Illustrated Architecture Dictionary
AKA Moorish arch and the Keyhole arch
An arch formed in the shape of a horseshoe, esp. as used in Moorish architecture.
A round arch that widens before rounding off.
The horseshoe arch was sometimes used in Stick style and Queen Anne
style buildings: "Like the Stick Style, Queen Anne houses have
single-story full- or partial- width porches surrounding them. Some
have additional smaller porches on their upper stories. Some examples
have the latticework and/or horseshoe arches of Islamic architecture. " - Victorian Revivals, p. 250 (online Jan 2013)
horseshoe arch, also called the Moorish arch and the Keyhole arch, is
the emblematic arch of Islamic architecture. They were formerly
constructed in Visigothic Spain. [Visigoths were one of two main
branches of the Goths, a Swedish tribe. A Visigothic army famously
sacked Rome in 410.]
Horseshoe arches can take rounded, pointed or lobed form.
Horseshoe arches are known from pre-Islamic Syria where the form was used in the fourth century CE ... However, it was in Spain and North Africa that horseshoe arches developed their characteristic form. The Visigoths used them as one of their main architectural features,..
The horsehoe form spread all over the Calliphate-influenced areas, and was adopted by the next Arabs kingdoms of the Peninsula, ... and the Nasrid Kingdom of Granada [see Alhambra] ... Mudéjar style, developed from the 12th to the 17th centuries, continued the tradition of horseshoe arches in the Iberian Peninsula which had been started in the 7th century by the Visigoths.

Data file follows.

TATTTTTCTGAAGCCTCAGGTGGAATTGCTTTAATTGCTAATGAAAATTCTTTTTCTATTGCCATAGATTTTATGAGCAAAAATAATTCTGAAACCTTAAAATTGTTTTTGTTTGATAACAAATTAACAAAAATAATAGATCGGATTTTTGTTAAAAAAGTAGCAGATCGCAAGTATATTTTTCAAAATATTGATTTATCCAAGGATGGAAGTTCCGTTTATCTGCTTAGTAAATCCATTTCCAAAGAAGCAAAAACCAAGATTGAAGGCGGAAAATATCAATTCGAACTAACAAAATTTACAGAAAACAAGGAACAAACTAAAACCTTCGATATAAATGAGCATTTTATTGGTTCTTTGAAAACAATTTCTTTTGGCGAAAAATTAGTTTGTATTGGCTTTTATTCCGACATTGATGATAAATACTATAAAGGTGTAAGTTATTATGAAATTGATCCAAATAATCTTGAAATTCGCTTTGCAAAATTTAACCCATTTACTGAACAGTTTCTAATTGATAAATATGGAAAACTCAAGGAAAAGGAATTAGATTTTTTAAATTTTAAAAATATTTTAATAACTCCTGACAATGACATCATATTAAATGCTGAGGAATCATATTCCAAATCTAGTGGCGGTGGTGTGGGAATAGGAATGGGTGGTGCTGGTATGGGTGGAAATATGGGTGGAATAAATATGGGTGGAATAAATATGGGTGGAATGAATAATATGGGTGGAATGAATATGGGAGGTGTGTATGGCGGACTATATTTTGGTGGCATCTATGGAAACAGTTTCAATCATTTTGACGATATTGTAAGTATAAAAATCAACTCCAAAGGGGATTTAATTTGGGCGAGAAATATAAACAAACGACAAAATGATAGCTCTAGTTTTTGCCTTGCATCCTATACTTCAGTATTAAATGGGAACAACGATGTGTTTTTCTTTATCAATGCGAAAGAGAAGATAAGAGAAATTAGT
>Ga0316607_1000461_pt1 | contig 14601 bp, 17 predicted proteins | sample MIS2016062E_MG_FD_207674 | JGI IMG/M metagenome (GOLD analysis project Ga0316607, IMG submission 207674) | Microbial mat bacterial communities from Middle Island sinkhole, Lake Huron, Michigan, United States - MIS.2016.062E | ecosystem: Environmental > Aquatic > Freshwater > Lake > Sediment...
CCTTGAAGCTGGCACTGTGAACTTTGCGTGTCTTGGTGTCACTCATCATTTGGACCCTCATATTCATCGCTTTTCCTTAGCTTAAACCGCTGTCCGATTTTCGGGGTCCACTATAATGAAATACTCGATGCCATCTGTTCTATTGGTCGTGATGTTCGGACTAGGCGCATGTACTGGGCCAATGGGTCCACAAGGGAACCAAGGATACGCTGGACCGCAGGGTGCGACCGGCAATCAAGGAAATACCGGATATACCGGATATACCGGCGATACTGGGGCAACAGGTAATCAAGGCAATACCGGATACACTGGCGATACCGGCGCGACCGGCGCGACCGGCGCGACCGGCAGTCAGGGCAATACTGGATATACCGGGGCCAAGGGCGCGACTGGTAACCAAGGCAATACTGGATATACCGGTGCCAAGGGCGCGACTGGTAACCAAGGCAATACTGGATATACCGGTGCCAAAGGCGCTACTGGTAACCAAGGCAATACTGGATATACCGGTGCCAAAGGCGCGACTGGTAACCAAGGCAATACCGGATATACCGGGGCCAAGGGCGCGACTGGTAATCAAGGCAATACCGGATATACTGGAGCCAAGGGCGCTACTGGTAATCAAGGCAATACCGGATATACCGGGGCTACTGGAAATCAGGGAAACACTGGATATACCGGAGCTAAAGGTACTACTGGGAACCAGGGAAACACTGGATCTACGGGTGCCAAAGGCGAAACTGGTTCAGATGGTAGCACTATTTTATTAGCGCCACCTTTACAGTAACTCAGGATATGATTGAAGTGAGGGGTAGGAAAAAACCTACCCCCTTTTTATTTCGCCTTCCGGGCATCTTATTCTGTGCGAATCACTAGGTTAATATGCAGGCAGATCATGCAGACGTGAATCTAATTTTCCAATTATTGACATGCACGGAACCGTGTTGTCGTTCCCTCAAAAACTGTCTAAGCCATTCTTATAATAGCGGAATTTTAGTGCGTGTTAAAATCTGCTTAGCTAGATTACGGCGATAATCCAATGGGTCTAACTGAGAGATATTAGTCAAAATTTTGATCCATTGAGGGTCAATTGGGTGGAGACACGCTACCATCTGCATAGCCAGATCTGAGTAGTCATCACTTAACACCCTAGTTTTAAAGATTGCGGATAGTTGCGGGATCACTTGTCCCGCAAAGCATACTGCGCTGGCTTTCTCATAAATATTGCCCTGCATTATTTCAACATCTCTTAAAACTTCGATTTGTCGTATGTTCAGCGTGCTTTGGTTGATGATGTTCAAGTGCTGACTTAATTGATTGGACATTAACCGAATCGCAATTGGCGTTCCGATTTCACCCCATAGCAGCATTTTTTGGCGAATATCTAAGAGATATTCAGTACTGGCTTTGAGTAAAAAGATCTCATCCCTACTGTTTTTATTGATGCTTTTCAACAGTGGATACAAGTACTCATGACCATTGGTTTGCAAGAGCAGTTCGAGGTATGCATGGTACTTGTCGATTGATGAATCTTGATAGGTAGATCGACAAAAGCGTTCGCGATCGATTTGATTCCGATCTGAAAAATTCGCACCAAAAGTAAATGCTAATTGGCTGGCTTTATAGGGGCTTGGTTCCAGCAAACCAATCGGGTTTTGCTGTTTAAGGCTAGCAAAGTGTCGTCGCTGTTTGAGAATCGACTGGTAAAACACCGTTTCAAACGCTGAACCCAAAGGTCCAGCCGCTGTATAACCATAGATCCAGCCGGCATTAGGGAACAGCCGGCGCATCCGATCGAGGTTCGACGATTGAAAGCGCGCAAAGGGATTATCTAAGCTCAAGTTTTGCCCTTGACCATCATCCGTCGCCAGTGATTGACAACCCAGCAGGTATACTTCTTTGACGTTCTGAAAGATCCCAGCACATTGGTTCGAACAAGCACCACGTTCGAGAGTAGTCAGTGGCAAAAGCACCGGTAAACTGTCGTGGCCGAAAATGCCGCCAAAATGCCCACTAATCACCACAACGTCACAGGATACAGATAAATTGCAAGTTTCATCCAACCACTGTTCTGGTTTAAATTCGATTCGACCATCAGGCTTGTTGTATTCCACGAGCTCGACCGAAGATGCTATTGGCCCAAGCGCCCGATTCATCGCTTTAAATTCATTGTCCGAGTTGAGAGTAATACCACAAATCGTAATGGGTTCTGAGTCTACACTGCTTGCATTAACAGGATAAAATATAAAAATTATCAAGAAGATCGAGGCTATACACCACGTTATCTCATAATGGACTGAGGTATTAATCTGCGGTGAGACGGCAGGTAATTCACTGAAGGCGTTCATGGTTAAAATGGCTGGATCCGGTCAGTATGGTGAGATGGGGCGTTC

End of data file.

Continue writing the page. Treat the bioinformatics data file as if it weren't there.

In addition to their use across the Islamic world, horseshoe arches became popular in Western countries at the time of the Moorish Revival.
- Wikipedia (Online Jan. 2013)
Horseshoe Shaped Arches
Gardner's Art Through the Ages, Tenth Edition, by Richard G. Tansey and Fred S. Kleiner. Harcourt Brace College. Pub. 1996, p. 325.
The lower arches [in the Mosque of Cordoba] are horseshoe shaped ... now closely associated with Muslim architecture. Visually, these arches seem to billow out like sails blown by the wind, and they contribute greatly to the light and airy effect of the mosque's interior.
Early Islamic buildings had wooden roofs, and the experiments with arch forms were motivated less by structural necessity than by a desire to create rich and varied visual effects...
Here, the large ribs that subdivide the hemispheric surface of the dome into a number of smaller sections are primarily ornamental.
In the hands of Gothic builders, centuries later, ribs in combination with the pointed arch became fundamental structural elements of a new and revolutionary architectural system.
Examples from Buffalfo:
- Right illustration above: Foster House, Buffalo